Thursday, 20 January 2011

Cebu eyes full use of Naia T3

Business Mirror

FLAG carrier Cebu Pacific Air intends to fill up the entire Terminal 3 of the Ninoy Aquino International Airport (Naia) by late 2012 or early 2013.

In his speech delivered before yesterday’s aviation summit, the airline’s vice president for commercial planning Alex Reyes said this bold statement of Cebu Pacific is anchored on an expansion and upgrade plan for the terminal.

The new terminal has a rated capacity of more than 13 million passengers a year. But the new facility is already starting to look inadequate, hence the need to begin discussions on an annex to Naia T3, or an add-on.

“First, we wish for infrastructure that stays ahead of the curve. In other words, terminals, runways and navigation systems to run our highways in the skies that are more than adequate for the next five years. Having the infrastructure in place means companies will have the confidence to invest billions to further grow their business.

Too often, we all play catch-up. And more often than we would like, by the time an airport or terminal opens, it can no longer cope with the surge in demand,” said Reyes.

The airline already opened discussions with Manila International Airport Authority on how to expand the capacity of Naia T3. Ideally, Reyes said, the capacity should be expanded to 20 million passengers a year, in parallel with efforts to build up Clark as an alternative gateway into the Philippines. “That way, T3 can accommodate not just Cebu Pacific’s growth but the entry of additional foreign carriers. If foreign carriers operate at T3, we will benefit as the long-haul carriers will provide feed to our domestic network into the country’s tourist spots,” added Reyes.

President Aquino has identified tourism and infrastructure as the target driver for economic growth in the coming years—with an aim to double Philippine tourists to 6 million by 2016. Three million additional tourists a year, or double the amount from 2010, means 6 million more passengers transiting through various airports. “This is a welcome development for commercial airlines, but it will be an added strain on our airport infrastructure,” said Reyes.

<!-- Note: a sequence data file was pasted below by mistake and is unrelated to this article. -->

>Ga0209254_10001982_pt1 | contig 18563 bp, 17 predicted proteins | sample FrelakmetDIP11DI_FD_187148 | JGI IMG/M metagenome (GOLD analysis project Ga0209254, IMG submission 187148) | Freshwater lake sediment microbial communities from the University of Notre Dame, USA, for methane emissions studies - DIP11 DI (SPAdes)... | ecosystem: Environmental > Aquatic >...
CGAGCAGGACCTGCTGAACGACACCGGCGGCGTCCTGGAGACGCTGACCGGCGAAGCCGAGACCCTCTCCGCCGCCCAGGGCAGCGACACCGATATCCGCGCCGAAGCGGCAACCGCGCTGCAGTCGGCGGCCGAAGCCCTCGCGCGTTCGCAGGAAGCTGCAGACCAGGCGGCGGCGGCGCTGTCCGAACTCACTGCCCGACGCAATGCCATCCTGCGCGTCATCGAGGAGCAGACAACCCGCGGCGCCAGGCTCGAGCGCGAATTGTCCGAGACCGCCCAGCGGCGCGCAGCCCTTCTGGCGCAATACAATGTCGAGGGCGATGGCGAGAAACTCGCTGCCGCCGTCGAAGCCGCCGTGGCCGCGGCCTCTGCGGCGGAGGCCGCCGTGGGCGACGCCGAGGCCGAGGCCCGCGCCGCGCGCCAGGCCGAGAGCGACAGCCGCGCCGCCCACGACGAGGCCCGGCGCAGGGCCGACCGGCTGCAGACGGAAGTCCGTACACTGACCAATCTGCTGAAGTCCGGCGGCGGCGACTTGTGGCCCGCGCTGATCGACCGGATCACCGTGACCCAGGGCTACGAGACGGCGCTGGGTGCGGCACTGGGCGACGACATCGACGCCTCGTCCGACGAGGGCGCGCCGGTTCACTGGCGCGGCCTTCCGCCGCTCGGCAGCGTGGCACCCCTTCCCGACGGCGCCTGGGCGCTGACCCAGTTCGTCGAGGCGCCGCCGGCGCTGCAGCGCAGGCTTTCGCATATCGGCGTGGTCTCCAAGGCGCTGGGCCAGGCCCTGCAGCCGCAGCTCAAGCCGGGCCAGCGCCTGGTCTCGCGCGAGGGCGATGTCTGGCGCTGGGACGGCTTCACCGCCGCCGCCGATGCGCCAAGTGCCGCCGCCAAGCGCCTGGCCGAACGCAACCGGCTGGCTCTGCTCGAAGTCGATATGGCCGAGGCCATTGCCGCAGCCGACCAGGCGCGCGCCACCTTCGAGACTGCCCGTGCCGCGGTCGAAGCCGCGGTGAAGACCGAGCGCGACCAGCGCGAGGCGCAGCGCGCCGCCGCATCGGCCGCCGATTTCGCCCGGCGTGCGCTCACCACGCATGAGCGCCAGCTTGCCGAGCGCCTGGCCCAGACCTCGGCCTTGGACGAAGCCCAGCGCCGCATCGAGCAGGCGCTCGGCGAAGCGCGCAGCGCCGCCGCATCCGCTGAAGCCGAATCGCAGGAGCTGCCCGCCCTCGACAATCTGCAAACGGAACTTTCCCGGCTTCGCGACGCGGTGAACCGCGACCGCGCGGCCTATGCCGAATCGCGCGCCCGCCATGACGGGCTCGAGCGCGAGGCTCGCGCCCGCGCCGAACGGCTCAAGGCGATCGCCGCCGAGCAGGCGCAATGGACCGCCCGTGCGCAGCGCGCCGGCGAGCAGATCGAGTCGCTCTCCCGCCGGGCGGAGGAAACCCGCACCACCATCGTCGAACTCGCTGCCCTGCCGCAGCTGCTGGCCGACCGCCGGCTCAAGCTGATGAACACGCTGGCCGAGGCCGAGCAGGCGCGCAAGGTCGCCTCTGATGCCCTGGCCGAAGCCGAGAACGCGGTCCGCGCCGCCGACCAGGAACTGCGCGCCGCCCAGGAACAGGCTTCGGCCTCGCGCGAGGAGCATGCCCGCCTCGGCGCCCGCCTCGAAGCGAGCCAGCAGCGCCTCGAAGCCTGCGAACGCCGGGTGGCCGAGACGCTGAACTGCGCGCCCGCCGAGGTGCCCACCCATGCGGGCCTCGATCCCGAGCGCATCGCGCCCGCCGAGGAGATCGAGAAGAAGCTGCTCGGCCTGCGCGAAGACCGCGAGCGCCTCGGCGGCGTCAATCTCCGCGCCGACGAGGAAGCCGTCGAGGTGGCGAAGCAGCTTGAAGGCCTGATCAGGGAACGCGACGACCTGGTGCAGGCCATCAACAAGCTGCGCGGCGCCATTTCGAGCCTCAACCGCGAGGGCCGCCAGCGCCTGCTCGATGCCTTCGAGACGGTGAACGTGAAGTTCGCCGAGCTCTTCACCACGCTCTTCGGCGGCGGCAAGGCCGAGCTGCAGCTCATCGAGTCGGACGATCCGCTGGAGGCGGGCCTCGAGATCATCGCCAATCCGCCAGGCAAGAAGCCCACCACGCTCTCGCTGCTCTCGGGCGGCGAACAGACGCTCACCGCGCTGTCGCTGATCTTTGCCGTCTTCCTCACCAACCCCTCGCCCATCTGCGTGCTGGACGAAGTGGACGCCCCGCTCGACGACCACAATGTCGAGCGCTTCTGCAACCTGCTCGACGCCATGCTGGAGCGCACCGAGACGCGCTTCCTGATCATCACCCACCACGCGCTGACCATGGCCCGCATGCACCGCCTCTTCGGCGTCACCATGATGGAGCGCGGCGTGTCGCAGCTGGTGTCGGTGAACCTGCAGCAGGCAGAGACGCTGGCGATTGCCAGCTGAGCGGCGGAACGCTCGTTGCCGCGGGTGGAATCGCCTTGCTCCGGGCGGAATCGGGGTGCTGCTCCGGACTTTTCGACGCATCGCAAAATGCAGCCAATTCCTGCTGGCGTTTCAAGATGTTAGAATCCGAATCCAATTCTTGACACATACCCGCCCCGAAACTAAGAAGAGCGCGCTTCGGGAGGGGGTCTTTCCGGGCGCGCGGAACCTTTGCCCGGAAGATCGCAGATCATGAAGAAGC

The Cebu Pacific official pointed out that an expanded facility need not be fancy. “We do look for simple terminals requiring little maintenance—warehouse-type, single-story structures such as the Budget Terminal in Singapore—that can comfortably move thousands of passengers in a day. These are the types suited for Philippine conditions. We are also in need of airports with night-landing capabilities, especially for the fast-growing tourist spots such as Naga, Butuan and Legazpi. More night-capable airports will mean airlines can schedule flights beyond sunset, helping to decongest Manila’s runways during the noon to early-afternoon peaks.”

Aside from physical structures, Cebu Pacific stressed the need for soft infrastructure. These are rules, procedures, and most especially the trained and skilled aviation personnel who manage the airways, develop and implement safety rules, and check that everyone is operating up to international safety standards.